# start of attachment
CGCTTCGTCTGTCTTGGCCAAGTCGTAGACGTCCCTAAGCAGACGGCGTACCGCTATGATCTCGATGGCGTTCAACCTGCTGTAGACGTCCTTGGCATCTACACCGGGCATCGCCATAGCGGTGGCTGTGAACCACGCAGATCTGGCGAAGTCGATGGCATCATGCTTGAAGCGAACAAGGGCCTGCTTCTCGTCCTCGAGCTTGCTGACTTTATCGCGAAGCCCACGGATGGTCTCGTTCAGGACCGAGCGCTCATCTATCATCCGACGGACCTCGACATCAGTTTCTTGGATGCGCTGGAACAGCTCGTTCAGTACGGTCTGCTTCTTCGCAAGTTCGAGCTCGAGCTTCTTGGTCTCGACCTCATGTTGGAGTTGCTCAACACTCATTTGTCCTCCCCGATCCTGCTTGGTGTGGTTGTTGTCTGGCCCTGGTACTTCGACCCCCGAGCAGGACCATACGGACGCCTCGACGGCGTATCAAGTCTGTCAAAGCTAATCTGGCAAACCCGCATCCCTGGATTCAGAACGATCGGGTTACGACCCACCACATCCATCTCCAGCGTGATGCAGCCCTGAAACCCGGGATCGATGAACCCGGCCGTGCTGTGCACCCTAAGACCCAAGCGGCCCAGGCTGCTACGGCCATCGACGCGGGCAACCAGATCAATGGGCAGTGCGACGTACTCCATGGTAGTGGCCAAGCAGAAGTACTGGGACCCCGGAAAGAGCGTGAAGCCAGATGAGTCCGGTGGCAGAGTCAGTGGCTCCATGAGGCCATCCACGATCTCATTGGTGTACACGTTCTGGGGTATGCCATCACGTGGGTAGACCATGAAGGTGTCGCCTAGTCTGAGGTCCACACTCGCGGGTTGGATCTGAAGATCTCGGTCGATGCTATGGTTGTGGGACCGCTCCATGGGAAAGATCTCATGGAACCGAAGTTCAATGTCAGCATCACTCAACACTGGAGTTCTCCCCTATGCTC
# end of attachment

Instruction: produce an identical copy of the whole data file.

CGCTTCGTCTGTCTTGGCCAAGTCGTAGACGTCCCTAAGCAGACGGCGTACCGCTATGATCTCGATGGCGTTCAACCTGCTGTAGACGTCCTTGGCATCTACACCGGGCATCGCCATAGCGGTGGCTGTGAACCACGCAGATCTGGCGAAGTCGATGGCATCATGCTTGAAGCGAACAAGGGCCTGCTTCTCGTCCTCGAGCTTGCTGACTTTATCGCGAAGCCCACGGATGGTCTCGTTCAGGACCGAGCGCTCATCTATCATCCGACGGACCTCGACATCAGTTTCTTGGATGCGCTGGAACAGCTCGTTCAGTACGGTCTGCTTCTTCGCAAGTTCGAGCTCGAGCTTCTTGGTCTCGACCTCATGTTGGAGTTGCTCAACACTCATTTGTCCTCCCCGATCCTGCTTGGTGTGGTTGTTGTCTGGCCCTGGTACTTCGACCCCCGAGCAGGACCATACGGACGCCTCGACGGCGTATCAAGTCTGTCAAAGCTAATCTGGCAAACCCGCATCCCTGGATTCAGAACGATCGGGTTACGACCCACCACATCCATCTCCAGCGTGATGCAGCCCTGAAACCCGGGATCGATGAACCCGGCCGTGCTGTGCACCCTAAGACCCAAGCGGCCCAGGCTGCTACGGCCATCGACGCGGGCAACCAGATCAATGGGCAGTGCGACGTACTCCATGGTAGTGGCCAAGCAGAAGTACTGGGACCCCGGAAAGAGCGTGAAGCCAGATGAGTCCGGTGGCAGAGTCAGTGGCTCCATGAGGCCATCCACGATCTCATTGGTGTACACGTTCTGGGGTATGCCATCACGTGGGTAGACCATGAAGGTGTCGCCTAGTCTGAGGTCCACACTCGCGGGTTGGATCTGAAGATCTCGGTCGATGCTATGGTTGTGGGACCGCTCCATGGGAAAGATCTCATGGAACCGAAGTTCAATGTCAGCATCACTCAACACTGGAGTTCTCCCCTATGCTC